“A biological community of interacting organisms and their physical environment” is the standard definition of an ecosystem.
And while they may be nothing new in the natural world, ecosystems are becoming vital for various industries adoption of blockchain applications.
The reason ecosystems make so much sense for blockchain is due to the technology’s structure. It’s a distributed network of companies, nodes, and people working from all over the world, with each participant considered important to the health and efficacy of the whole.
Nowhere is this system more essential than in the art world — a complex system that relies on multiple parties to sustain a workable industry.
While the notion of an “environment” may no longer be purely physical, ecosystems are going to be crucial for building equitable blockchain operating systems as the industry moves forward.
Ecosystems are synonymous with blockchain’s technical and social ethos.
Blockchain may be a distributed network, but the term “network” doesn’t really capture what makes it unique and reliable for spaces like the art world.
A network is simply a group that’s connected, whereas an ecosystem implies connection for a purpose. There’s utility involved — people coexisting and collectively upholding each other and acting together.
On the technical side of things, ecosystems are about interactivity, interoperability, and interdependence.
If everyone works together, the value of an ecosystem increases exponentially. But the concept collapses if everyone is only focused on benefiting themselves without benefiting a partner or larger whole in return.
Socially, this system has the potential to bring about greater equality and opportunity.
Everyone who participates in an ecosystem is an essential part of creating a change, upholding that change, and ensuring it has a chance to last.
That’s why our team is exploring all the ways in which an ecosystem model can return value to each of those participating in a legitimate and meaningful manner. Everyone involved plays an active role in making the improvements they want to see within their specific industries.
This model is ideal for the art world, because the community is aiming for a holistic system.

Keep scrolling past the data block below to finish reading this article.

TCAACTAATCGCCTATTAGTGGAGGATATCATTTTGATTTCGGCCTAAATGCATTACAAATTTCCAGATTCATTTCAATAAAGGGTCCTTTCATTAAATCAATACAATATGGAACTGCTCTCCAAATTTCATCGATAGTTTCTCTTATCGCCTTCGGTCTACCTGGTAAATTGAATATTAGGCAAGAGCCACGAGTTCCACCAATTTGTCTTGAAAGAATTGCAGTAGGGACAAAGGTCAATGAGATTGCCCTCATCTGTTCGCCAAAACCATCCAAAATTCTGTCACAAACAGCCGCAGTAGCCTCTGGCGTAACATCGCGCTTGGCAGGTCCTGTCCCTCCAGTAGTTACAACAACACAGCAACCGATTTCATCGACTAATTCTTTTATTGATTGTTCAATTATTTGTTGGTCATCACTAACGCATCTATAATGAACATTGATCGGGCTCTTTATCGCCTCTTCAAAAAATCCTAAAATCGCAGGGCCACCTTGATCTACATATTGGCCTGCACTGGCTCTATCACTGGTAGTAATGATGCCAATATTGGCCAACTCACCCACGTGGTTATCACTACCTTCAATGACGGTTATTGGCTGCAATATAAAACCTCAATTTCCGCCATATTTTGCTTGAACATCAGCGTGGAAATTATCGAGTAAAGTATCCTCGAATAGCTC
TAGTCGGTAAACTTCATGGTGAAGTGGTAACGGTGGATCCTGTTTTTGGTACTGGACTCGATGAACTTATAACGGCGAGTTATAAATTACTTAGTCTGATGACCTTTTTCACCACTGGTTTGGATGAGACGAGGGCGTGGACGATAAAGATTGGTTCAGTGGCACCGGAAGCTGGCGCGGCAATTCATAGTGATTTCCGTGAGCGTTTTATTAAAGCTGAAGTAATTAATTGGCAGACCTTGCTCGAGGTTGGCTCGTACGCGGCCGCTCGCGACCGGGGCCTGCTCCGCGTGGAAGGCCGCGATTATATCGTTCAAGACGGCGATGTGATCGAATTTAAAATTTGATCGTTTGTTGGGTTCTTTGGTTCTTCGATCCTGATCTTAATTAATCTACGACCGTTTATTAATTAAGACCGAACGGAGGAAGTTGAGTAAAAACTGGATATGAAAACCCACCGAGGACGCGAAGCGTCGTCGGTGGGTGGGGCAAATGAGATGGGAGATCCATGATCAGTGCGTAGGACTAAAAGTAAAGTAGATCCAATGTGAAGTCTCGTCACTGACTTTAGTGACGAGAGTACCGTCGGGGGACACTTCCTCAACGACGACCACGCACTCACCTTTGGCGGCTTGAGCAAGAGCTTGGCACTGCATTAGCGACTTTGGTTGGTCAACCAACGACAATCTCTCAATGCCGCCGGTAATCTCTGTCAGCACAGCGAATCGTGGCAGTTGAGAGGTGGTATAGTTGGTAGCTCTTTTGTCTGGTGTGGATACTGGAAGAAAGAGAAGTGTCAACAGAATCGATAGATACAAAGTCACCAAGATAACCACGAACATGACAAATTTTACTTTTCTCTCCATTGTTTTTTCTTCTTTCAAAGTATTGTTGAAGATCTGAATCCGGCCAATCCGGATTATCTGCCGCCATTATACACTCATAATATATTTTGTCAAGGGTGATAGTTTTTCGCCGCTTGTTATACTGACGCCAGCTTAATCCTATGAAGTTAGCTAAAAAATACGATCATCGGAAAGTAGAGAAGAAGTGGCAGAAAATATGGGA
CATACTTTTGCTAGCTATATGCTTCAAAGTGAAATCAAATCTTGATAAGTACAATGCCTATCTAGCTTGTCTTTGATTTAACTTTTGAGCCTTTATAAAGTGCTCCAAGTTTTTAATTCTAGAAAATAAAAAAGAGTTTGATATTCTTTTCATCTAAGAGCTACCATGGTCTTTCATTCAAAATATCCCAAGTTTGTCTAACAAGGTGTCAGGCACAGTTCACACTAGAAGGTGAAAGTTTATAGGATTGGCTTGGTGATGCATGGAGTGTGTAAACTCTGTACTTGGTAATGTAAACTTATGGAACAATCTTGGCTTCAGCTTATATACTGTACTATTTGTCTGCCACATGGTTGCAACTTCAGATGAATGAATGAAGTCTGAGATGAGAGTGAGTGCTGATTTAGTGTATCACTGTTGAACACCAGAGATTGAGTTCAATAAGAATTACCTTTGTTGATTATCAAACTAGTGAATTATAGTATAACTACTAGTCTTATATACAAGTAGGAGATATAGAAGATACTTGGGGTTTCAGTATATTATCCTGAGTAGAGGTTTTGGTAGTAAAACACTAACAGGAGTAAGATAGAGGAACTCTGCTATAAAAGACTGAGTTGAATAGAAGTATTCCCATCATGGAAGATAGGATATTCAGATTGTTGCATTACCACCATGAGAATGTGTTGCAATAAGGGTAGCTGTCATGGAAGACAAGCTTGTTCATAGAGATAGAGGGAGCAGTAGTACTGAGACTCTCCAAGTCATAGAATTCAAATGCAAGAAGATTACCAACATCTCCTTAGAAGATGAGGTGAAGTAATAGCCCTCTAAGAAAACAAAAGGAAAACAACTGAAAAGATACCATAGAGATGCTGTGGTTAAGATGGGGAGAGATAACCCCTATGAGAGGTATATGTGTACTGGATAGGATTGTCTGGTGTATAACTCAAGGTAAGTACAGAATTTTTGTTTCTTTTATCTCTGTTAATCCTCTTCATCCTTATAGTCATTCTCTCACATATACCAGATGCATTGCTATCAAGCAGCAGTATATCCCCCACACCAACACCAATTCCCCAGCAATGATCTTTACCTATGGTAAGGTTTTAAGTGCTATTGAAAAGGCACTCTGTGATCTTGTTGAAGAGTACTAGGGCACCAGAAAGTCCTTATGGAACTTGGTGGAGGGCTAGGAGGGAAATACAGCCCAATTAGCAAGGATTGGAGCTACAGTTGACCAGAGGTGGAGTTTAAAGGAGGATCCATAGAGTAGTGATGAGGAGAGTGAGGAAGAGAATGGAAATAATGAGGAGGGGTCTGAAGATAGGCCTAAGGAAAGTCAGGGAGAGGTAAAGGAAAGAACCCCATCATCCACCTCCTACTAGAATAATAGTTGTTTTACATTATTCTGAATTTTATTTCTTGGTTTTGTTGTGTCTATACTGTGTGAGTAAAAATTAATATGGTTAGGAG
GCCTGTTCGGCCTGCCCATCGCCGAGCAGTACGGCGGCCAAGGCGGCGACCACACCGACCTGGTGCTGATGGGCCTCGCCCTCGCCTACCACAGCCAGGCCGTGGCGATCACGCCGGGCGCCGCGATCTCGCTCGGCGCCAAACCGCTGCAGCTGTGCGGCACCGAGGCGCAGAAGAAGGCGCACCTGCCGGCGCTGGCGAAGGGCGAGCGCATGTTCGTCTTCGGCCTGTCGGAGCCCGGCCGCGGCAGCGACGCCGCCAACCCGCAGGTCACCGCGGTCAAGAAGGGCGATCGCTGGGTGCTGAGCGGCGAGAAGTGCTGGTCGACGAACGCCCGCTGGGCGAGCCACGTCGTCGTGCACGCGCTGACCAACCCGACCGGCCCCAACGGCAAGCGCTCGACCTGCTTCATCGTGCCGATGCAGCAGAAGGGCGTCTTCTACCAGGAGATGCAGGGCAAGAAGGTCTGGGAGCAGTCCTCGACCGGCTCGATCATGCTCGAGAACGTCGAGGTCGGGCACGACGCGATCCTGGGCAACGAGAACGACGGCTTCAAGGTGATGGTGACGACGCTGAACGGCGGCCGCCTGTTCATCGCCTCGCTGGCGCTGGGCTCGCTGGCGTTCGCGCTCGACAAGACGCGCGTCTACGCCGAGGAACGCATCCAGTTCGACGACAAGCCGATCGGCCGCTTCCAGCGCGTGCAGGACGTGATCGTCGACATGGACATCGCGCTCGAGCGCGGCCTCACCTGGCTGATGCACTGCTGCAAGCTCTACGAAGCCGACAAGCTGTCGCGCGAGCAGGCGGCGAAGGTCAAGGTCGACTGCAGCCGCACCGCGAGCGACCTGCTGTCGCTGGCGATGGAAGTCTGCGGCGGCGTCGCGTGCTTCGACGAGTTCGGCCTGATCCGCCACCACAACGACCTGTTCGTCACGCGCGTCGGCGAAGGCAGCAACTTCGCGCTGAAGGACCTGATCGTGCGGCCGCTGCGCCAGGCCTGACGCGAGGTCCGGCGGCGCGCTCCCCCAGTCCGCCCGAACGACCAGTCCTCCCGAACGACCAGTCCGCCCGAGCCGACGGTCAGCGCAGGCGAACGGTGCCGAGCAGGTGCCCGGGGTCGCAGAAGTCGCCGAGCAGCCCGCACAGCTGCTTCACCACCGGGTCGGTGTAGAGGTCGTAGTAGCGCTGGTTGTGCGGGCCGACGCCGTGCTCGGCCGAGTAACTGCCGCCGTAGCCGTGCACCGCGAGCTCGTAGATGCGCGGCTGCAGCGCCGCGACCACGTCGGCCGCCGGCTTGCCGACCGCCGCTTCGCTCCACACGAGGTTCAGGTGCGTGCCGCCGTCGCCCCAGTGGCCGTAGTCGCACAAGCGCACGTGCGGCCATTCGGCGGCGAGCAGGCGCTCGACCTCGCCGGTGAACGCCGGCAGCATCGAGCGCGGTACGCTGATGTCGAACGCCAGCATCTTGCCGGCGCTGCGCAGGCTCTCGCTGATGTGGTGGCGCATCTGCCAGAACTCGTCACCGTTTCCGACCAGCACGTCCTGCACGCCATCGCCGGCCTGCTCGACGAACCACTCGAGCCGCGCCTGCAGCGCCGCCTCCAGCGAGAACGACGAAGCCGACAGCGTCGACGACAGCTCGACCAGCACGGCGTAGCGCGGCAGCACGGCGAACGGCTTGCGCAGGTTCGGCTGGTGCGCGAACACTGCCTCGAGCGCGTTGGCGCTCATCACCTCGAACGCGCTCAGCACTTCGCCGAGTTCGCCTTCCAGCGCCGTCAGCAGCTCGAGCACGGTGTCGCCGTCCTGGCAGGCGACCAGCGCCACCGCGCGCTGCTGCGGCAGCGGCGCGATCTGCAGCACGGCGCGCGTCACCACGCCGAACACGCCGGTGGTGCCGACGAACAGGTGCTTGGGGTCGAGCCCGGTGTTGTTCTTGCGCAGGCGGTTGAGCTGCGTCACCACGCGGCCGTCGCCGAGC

As we’ve seen time and again in nature, an ecosystem can’t get along very well when any one of its elements is missing. A pond that experiences a die-off of one species will immediately be thrown out of sync.
In the end, every part suffers.
The art world is the same way. There are all kinds of moving pieces that have to work together in order to keep it running properly.
If there’s going to be a blockchain ecosystem for art, everyone has to be involved.
The art ecosystem can’t function without the artists, of course. But it also must include the private buyers, galleries, auction houses, and museums.
The artists create the art, but without people to buy it, there’s no way to support them and help continue the creative cycle. So the buyers have to be connected to the artists in some way. They have to be exposed to the art before they know they want to buy it.
This relationship can be established by creating connectors — the ways people find each other and build value in the ecosystem, essentially saying, “This artwork is worth it.” In the past those were agents, galleries, or auction houses. Now we have social media and art sites, as well.
No matter the connecting channel, each participant is an element in a complex ecosystem.
If pieces are left out, then the entire community begins to break down. The scope of what’s possible is drastically reduced, and there’s a real danger it can become lopsided and only focus on the needs of one group.
Over time, a blockchain-based ecosystem will allow for greater connection, trust, and value within the art world.
Looking back, it’s easy to see how huge it was for Artsy to bring art online. It broke down silos and moved the art world out of a purely physical model.
Artists aren’t limited by geography or the galleries in their immediate vicinity.
Blockchain provides the next step in innovating within the industry — a web 3.0. It’s given us the ability to ensure the veracity of data online, protect it, and keep it connected to a work of art over time. We can track provenance both physically and digitally while amplifying it online, protecting transactions, and giving credit where it’s due.
I see a future where people are living in a more digitally-connected age. Where someone can contribute value to an ecosystem and be rewarded for that contribution.
But it will require artists — crypto or otherwise — to get involved, to meet up and do more than just commiserate.
The art world needs to iron out issues, discuss the ideal setup for artists, and then work toward it together. If we act now, we can have a real impact on the future blockchain operating systems, and thus the ecosystems, of the art world.
Thanks for reading!
Our team at the Blockchain Art Collective wants to make sure art world changemakers and innovators — whether individuals or institutions — are having an impact on this growing ecosystem.
Sound like you? Fill out the form to apply to the Blockchain Art Collective Working Group.